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Takeaways from AIDC: the future of Australian factual content

Screen Australia’s Head of Documentary Richard Huddleston shares the headline discussions and key takeaways from this year’s AIDC.

Fresh Cuts Pitch Panel at AIDC

With over 750 delegates, 117 speakers participating, 100-plus local and international decision makers, 40-plus sessions, and eight networking events – the Australian International Documentary Conference (AIDC) is a significant date in the Australian screen industry calendar. Here, Screen Australia’s new Head of Documentary Richard Huddleston discusses his thoughts on this year’s recent AIDC, in his own words.

It’s the only time of the year when we come together as a documentary community, so first and foremost it’s brilliant and invigorating to have face to face meetings and conversations with everyone. From breakfast to dinner and through to late nights, we are talking, discussing, debating and just as importantly, listening.

The week gives us a chance to test the temperature of the documentary waters; what are the challenges producers and broadcasters, are facing, where are the opportunities, what are people excited about, what are the trends? The team take many meetings with producers who are pitching new ideas or wanting to catch up on active ones.

Across the conference Screen Australia is part of various panels and pitching forums, including AIDC-partnered initiative Fresh Cuts. The conference is a great chance to meet emerging producers, as well as introducing them to other people who can help them as they start out on their documentary careers. We connect with sales agents and distributors and draw their attention to great Australian content and producers and pick their brains about what they are shopping for, as well as finding out what stories resonate (or don’t) around the globe. Finally, we try to get to a session or two to get inspired and learn from the best of the best.

Stand out sessions

The big themes for discussion focused on not only the nuts and bolts of documentary making, but the value of documentary – and the meaning of truth – in an increasingly information-saturated world.

  • There was lots of chat at the opening night on the Brave New World – AI and Documentary session. Clearly a hot topic that will require ongoing investigation and response from industry as to the benefits and dangers. An interesting question that arose was whether there is a gender bias towards the uptake/ implementation of AI. For many, the session inspired people to attend the screening of Sophie Compton’s Another Body, which explored the topic in more depth.
  • A timely session was the one-on-one with Mstyslav Chernov talking about his incredible Oscar-winning film 20 Days in Mariupol. A sobering reminder of the importance of frontline filmmaking, the ongoing battle for “truth”, “trust” and the immense cost to lives both in front of, and behind the camera.
  • Rachel Perkins’ Truth to Power was an inspiring, insightful and confronting session that focused on Rachel’s significant and crucial contribution to the Australian documentary landscape. It concluded with Rachel issuing a rallying call for the importance of the documentaries in a “post-truth” world.
  • And, of course, the Fresh Cuts announcement! The Fresh Cuts initiative supports filmmakers seeking market interest and development funding for ideas that shine a spotlight on stories that appeal to younger audiences. Six teams pitched their short form documentary ideas to a global panel of industry decision makers. Three pitches were selected for development funding - Paradise Camp: Homecoming, In/Out, and Fridge Foraging. Read more about these fantastic projects here.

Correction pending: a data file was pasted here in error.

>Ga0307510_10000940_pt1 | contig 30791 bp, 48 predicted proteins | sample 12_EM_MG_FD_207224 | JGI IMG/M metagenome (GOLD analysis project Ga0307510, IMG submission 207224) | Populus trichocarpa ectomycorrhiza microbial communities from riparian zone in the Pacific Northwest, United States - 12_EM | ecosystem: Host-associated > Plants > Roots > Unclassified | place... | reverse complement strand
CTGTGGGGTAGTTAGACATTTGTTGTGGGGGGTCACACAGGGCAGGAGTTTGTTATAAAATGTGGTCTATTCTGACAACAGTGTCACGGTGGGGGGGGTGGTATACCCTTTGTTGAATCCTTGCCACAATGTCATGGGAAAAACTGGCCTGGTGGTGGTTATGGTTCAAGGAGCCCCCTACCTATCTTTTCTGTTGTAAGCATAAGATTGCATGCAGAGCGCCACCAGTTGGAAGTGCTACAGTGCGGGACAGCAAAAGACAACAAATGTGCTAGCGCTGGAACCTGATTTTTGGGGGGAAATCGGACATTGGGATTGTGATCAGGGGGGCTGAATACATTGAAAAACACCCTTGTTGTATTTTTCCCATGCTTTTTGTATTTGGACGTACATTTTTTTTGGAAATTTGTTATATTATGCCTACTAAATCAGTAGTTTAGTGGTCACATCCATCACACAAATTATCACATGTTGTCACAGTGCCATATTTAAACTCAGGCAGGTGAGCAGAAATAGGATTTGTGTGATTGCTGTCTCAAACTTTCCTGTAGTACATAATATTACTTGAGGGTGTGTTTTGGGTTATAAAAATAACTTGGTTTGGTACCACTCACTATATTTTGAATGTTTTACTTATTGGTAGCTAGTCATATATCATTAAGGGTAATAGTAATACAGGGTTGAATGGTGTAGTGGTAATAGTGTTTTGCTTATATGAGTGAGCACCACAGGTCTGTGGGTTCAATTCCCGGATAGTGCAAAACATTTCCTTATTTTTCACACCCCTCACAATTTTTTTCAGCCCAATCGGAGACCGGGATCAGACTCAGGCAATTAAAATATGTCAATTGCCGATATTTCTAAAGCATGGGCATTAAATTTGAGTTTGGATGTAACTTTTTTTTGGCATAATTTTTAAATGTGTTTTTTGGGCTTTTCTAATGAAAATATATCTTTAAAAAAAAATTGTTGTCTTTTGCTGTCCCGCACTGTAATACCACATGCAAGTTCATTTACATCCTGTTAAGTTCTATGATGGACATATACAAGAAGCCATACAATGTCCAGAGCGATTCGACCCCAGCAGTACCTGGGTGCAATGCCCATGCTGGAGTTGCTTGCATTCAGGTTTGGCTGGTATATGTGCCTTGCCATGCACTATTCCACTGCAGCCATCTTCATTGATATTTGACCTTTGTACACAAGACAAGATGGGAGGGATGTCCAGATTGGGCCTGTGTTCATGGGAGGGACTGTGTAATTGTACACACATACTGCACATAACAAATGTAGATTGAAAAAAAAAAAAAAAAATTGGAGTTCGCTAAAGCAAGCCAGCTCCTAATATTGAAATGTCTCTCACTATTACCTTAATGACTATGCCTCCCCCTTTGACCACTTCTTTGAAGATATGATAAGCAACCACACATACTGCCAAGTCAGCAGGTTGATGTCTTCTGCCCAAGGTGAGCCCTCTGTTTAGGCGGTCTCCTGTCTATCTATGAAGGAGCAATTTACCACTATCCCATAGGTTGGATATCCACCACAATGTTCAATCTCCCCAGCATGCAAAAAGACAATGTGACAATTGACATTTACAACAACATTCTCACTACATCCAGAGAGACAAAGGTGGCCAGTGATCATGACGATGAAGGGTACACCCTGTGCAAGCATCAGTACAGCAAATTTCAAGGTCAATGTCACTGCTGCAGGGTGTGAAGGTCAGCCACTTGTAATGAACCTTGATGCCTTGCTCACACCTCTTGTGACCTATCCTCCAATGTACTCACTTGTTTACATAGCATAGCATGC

Key takeaways

Australian audiences love documentaries

  • 2023 was a great year for documentary features at the Australian box office. The biggest film in Australia was a documentary, Farnham: Finding the Voice, and what’s more there were three other documentaries in the Top Ten. Despite the cost-of-living crisis, and infinite viewing choices at home, there is an appetite for home grown documentary with broad appeal to resonate with cinema goers.

Changing revenue models

  • Subscription-based models are evolving as the market grows with a variety of new business models emerging over the past few years.  FAST channels (Free Ad-Supported TV) are leading the way, especially in the US, and as we move through 2024 into 2025 more revenue will come from advertising, much of which will be AI generated.  

New financing pressures

  • It’s the norm now that agents and distributors want to see a rough cut before committing to a film which is putting pressure on producers to cash flow much of the production cycle. This can result in producers’ fees being reinvested to plug holes in finance plans that consequently are taking longer to complete.
  • International Co-productions for documentaries are in, but they’re not easy and are currently the exception rather than the rule, and Australian documentaries face specific challenges on the global market.

Cracking the global market

  • A recent survey stated that when choosing a new platform one third of those questioned said foreign content was an important factor, so there is an opportunity for Australian producers. Many streamers are reaching saturation, (particularly with under 35s) so their attention is turning to creating growth in the over 55s, which is something for local producers to contemplate.
  • Importantly, for an Australian story to have international cut through it can’t be too inward looking. The current trend for local ‘celebrity’ or ‘expert’ fronted series can make ideas harder to sell globally. However, as can be seen by the plethora of international awards that Australian producers have won on the big and small screen in the past year, our local industry is globally respected.